But what you may not know is the behind the scenes story of the new and extremely popular tongue-in-cheek Twitter account that started last week to document the hits and misses of the 2014 Olympics. It’s been called the ‘must read’ Twitter account of the 2014 Olympics.
For my student, Alex Broad, 20, his creation of the @SochiProblems Twitter account started as a joke.
He was in the newsroom with me and my colleague, Toronto Observer editor Eric McMillan, who asked the students to mine some stories. They have daily web reporting shifts on the Toronto Observer news site, which is our award-winning Centennial Journalism newslab. It’s their capstone course at Centennial Journalism, meaning they spend four days a week as reporters, editors, videographers, designers, copy editors, social media curators and columnists.
(The print edition, the East York Observer, covers the hyperlocal area around the Toronto neighbourhood of East York. The online edition covers the city and surrounding areas.)
Some days, just as happens in newsrooms everywhere, there’s not much going on to write about, except for some police press releases, or, that day, the story about the poor cat that was stabbed 17 times.
For Broad, who is in his second year of journalism at Centennial, spilling a Tim’s coffee on himself (#Canadian problems), ignited the idea to do a Twitter account called @SochiProblems.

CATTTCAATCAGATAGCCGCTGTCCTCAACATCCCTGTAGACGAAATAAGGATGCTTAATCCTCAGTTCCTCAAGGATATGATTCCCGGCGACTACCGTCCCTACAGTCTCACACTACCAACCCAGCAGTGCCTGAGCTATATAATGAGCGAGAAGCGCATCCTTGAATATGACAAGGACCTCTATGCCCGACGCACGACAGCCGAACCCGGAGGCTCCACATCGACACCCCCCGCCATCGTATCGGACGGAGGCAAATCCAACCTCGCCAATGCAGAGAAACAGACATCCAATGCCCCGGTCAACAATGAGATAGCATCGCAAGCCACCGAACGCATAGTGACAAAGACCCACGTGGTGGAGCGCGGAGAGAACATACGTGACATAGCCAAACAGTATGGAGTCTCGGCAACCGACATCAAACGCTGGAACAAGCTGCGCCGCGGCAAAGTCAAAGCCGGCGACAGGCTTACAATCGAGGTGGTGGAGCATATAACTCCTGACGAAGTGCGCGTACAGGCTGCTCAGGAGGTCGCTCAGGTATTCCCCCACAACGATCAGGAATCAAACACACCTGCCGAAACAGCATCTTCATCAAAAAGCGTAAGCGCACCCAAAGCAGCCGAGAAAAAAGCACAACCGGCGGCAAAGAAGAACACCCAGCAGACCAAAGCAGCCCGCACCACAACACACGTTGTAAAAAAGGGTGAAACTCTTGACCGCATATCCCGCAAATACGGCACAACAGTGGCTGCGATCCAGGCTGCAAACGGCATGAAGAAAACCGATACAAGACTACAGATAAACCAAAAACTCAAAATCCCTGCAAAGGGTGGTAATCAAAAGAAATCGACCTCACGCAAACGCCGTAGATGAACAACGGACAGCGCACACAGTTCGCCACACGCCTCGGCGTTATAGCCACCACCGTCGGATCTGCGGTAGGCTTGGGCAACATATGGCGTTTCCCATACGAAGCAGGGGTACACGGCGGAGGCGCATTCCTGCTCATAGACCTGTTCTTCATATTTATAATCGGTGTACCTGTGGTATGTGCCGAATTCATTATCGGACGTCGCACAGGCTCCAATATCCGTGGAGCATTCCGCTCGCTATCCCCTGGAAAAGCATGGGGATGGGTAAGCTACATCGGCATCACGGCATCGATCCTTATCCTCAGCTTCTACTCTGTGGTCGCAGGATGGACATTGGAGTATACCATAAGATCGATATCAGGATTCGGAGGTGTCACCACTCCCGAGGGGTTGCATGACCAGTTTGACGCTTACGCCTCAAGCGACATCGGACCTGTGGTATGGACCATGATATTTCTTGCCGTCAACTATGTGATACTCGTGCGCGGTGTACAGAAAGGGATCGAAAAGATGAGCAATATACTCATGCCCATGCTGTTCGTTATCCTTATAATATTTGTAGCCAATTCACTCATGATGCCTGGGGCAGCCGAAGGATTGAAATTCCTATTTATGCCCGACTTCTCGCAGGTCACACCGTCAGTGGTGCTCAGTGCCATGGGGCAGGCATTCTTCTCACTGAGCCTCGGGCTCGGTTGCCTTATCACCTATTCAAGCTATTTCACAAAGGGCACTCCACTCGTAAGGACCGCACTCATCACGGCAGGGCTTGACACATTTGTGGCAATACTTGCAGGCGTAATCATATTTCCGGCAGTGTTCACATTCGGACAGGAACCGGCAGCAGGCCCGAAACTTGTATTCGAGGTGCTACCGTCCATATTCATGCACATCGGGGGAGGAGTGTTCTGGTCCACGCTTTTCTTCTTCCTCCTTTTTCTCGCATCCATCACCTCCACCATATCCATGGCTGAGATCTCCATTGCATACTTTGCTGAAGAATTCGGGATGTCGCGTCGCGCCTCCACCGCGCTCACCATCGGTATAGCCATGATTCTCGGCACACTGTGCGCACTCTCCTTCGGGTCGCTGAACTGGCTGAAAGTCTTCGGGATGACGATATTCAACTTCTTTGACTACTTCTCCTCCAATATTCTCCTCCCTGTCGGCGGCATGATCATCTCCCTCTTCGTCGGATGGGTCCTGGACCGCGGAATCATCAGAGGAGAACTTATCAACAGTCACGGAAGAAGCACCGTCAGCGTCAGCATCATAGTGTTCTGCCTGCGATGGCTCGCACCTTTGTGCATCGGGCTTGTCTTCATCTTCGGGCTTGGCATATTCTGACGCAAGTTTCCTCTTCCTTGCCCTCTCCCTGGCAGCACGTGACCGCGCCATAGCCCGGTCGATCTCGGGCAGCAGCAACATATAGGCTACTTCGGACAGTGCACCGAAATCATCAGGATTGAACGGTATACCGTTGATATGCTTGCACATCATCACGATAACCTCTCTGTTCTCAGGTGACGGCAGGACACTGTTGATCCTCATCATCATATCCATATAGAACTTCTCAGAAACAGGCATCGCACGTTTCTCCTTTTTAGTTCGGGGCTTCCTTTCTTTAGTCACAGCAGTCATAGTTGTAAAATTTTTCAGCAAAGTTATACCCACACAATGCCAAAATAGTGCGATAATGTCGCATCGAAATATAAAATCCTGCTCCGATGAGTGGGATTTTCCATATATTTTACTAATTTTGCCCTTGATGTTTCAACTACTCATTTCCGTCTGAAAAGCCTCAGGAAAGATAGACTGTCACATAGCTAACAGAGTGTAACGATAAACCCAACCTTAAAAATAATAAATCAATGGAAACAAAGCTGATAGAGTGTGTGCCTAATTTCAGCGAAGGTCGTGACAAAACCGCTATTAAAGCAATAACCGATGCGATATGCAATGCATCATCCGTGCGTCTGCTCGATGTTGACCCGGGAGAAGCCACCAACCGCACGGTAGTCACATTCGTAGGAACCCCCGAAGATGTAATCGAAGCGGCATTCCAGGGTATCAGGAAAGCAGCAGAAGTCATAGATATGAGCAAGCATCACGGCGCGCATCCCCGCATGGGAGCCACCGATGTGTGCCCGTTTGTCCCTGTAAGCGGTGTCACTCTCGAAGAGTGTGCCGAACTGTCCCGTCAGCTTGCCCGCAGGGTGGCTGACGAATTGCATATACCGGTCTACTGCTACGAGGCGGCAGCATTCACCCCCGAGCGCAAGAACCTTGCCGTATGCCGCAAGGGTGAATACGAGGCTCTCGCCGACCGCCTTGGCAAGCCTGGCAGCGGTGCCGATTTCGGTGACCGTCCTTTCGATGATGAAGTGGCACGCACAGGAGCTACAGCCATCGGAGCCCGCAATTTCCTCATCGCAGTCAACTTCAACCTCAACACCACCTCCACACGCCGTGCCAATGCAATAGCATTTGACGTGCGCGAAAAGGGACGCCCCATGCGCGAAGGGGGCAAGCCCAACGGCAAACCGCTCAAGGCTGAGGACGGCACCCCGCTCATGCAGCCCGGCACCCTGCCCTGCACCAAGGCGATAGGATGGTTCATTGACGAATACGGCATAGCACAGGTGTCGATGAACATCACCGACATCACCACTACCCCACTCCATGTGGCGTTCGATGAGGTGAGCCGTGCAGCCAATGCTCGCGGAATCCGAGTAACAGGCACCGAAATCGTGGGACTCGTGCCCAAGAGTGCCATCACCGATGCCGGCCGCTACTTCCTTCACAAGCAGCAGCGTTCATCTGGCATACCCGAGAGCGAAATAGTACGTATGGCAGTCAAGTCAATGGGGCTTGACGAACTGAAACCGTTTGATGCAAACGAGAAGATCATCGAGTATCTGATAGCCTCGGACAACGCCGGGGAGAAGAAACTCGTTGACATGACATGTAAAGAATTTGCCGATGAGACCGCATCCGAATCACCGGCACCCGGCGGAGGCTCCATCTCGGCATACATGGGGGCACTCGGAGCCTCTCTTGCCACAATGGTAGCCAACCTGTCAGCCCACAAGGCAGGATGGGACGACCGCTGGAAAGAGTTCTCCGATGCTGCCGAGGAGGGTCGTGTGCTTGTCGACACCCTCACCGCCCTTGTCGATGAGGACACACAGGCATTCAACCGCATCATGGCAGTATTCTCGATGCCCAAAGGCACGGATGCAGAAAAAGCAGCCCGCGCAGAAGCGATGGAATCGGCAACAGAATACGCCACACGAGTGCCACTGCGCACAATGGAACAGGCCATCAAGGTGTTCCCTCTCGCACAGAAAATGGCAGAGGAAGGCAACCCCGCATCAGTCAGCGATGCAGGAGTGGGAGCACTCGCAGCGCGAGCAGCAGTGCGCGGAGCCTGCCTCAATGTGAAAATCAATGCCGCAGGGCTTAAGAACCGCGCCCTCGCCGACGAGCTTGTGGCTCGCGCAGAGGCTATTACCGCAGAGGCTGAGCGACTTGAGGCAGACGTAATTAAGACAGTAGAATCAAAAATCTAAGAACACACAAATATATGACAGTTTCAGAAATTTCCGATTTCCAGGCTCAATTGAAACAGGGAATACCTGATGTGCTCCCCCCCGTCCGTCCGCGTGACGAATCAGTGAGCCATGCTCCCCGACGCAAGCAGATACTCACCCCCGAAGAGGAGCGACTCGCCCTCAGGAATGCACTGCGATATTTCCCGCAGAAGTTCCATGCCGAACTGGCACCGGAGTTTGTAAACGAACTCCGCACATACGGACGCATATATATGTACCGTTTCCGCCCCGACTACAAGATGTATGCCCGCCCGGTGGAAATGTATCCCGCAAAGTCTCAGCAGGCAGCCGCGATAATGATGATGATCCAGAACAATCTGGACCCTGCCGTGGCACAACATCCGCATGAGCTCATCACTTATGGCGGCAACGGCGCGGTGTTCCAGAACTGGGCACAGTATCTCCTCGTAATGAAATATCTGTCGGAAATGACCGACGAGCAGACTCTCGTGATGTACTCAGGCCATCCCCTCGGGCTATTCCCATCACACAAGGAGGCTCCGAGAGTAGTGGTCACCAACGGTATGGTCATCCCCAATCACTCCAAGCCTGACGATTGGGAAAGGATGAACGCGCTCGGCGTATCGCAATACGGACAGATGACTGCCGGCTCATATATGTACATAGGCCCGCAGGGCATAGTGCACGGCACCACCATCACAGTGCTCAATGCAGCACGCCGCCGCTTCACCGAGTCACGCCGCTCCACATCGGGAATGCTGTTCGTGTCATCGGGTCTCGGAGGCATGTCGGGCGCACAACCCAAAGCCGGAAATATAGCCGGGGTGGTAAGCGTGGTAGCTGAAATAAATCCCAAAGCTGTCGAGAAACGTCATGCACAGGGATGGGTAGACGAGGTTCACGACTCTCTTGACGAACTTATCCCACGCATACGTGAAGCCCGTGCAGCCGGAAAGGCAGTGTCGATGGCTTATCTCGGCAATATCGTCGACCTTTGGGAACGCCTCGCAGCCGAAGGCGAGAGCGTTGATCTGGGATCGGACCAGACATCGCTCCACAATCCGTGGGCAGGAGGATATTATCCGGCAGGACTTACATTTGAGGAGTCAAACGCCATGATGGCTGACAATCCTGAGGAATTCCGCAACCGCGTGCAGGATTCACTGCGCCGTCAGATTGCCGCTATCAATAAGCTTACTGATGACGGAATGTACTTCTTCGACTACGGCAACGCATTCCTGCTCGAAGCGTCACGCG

Two days went by, and by Thursday, Broad was glued to his computer in class, watching incredulously as his Twitter account took off, and began to attract hundreds of thousands of followers. Big time news reporters wrote about it. USA Today. ABC News. Huffington Post.
It got more followers then the official Sochi Twitter account.
|courtesy ABC News.com|
Apparently even the Russian official in charge of Sochi had to answer questions about all the problems the journalists were Tweeting via @SochiProblems. That’s when he revealed there were apparently, according to Mashable, spy cameras in the showers.
We watched all this develop and I couldn’t contain my excitement. By Thursday, I felt that we at Centennial had better take ownership of this story, and break it first on TorontoObserver.ca before some enterprising mainstream media reporter put two and two together, data-mined the Twitter back end (as our colleague William Wolfe-Wylie has been training our students to do) and revealed who Alex Broad was.
I don’t know if I did the correct thing, but I knew Broad’s idea was a great one, and I thought that his account and his initiative deserved good coverage, and I thought we at Centennial should be the ones to do the first story about him.
Broad’s classmate, student Nolan N. White, also working for the Toronto Observer, called Broad on Thursday evening, did a telephone interview with him, and spent Friday morning putting the story together.
I copy edited the story, added some photos and had White add some links, and fact check everything, and we published it on Friday afternoon on the Toronto Observer website.
Since then, Broad has had a ton of interview requests.
And now my student’s story is being told around the world. From Kenya to Australia. He has learned a lot since Tuesday when he launched @SochiProblems. He told one reporter that he is now crediting photos he uses, rather then just reposting them from other sources. And he also began to see his account as a journalistic way to use social media to uncover the underbelly of the $51 billion Russian Olympic preparations.
I wonder how he will concentrate on classes tomorrow? Congrats Alex!